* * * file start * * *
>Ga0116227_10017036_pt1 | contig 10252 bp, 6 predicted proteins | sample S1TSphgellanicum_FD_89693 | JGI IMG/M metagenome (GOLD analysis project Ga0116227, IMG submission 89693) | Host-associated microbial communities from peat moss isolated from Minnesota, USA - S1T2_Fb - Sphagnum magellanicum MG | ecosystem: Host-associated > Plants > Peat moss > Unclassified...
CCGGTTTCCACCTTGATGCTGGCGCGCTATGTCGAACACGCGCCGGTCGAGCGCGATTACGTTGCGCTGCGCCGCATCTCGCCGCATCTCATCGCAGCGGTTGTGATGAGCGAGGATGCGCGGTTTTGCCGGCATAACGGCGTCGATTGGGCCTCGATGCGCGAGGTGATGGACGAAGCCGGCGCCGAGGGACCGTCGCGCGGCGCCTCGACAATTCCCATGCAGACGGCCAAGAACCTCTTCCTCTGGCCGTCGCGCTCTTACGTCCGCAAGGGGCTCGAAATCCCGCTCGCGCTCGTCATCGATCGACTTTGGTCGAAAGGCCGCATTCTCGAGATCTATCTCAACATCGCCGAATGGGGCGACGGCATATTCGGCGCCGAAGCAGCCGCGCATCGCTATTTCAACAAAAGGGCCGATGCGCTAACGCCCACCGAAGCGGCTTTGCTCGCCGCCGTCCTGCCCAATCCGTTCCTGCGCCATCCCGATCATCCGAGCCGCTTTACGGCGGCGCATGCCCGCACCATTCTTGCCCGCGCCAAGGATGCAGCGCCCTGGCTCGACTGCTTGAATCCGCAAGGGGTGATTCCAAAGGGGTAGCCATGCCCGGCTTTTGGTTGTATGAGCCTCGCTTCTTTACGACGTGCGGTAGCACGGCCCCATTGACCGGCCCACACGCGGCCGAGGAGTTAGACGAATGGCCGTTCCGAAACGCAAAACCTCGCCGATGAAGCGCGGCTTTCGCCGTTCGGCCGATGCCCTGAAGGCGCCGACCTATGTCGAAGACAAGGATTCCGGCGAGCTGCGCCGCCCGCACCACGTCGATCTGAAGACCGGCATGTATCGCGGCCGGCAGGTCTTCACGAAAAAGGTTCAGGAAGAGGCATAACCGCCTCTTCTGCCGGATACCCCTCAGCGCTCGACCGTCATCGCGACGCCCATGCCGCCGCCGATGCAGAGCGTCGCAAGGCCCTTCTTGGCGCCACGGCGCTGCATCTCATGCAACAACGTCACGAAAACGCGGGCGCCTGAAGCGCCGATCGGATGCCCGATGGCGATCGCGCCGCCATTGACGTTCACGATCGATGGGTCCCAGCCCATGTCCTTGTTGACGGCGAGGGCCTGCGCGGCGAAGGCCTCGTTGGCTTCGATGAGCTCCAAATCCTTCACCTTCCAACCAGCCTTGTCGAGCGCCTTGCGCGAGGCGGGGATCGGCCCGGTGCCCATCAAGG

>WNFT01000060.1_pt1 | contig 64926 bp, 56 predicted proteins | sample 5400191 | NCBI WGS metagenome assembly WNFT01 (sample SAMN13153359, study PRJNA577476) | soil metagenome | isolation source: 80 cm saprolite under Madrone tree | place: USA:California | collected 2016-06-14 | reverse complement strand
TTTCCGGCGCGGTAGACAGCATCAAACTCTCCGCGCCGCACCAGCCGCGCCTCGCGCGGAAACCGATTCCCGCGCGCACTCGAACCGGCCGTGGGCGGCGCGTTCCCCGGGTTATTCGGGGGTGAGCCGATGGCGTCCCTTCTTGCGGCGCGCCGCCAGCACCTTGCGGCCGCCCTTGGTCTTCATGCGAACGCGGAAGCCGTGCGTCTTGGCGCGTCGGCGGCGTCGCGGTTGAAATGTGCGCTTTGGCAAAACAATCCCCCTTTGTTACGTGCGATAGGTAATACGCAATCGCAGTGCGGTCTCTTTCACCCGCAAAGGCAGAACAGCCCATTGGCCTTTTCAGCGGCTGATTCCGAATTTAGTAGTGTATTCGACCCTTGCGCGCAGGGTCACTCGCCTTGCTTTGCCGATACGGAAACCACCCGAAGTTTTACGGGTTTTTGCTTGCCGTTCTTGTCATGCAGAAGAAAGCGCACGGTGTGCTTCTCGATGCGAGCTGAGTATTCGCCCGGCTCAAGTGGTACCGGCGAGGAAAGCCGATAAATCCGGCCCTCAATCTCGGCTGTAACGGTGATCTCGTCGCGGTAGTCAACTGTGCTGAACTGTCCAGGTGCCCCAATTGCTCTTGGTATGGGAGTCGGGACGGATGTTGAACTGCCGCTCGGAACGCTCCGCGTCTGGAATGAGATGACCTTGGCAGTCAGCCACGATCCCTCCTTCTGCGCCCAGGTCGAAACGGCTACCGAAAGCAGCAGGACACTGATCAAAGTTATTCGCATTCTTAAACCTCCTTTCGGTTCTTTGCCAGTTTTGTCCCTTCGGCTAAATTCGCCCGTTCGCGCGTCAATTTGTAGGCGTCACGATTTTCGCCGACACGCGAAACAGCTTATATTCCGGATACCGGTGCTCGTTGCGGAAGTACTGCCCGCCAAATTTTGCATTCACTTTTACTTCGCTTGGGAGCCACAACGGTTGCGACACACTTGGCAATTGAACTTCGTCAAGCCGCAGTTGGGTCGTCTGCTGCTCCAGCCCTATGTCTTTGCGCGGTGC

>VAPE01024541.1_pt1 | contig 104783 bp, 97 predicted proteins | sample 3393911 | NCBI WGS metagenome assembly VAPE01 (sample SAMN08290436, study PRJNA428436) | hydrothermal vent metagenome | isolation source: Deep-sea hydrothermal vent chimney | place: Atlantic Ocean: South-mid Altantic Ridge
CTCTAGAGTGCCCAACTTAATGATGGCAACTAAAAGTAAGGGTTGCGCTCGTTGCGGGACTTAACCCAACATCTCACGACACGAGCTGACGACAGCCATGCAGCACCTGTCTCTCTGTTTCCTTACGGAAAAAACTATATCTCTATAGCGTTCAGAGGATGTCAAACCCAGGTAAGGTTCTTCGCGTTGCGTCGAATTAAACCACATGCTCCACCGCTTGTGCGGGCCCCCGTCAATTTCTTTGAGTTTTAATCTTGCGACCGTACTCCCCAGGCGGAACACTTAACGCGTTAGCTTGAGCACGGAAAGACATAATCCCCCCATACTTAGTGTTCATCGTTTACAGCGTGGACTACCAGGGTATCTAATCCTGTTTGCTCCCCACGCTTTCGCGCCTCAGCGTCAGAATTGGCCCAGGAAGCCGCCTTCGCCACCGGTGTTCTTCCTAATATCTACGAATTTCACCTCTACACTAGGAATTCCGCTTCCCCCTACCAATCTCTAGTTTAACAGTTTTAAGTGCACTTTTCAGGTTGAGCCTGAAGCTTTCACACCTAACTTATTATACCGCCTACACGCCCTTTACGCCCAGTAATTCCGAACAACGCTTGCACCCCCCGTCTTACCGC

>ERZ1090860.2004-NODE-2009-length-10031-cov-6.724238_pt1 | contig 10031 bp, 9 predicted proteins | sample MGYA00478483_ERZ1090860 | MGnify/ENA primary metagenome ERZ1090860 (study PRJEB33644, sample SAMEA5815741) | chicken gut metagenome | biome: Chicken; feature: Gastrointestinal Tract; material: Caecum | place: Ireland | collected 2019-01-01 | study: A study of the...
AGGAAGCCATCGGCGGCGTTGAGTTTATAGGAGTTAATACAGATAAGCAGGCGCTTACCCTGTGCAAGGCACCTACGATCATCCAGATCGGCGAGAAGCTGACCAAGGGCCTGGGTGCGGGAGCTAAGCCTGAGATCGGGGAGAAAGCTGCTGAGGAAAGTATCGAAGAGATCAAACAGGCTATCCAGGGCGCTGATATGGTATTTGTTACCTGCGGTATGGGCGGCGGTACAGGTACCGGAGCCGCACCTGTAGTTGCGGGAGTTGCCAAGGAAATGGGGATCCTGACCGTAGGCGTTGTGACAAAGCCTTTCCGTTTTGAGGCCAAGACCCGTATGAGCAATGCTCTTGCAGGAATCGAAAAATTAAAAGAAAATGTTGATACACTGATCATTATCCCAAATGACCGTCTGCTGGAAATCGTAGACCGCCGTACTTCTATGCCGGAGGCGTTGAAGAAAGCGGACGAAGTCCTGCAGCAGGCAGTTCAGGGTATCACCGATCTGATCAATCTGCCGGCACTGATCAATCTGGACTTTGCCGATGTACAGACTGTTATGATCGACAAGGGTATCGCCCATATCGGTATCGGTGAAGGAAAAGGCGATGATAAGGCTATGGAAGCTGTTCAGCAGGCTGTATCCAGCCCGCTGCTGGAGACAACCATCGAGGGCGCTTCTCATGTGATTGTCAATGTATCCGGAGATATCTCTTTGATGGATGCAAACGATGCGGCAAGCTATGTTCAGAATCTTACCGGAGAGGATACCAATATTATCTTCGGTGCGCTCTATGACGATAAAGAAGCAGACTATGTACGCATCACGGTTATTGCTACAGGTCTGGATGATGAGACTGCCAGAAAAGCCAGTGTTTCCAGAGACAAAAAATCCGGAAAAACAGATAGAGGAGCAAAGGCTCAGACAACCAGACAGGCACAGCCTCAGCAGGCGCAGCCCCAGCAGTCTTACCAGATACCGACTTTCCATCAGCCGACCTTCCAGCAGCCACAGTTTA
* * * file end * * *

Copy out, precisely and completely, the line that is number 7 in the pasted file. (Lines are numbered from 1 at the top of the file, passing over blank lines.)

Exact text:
>ERZ1090860.2004-NODE-2009-length-10031-cov-6.724238_pt1 | contig 10031 bp, 9 predicted proteins | sample MGYA00478483_ERZ1090860 | MGnify/ENA primary metagenome ERZ1090860 (study PRJEB33644, sample SAMEA5815741) | chicken gut metagenome | biome: Chicken; feature: Gastrointestinal Tract; material: Caecum | place: Ireland | collected 2019-01-01 | study: A study of the...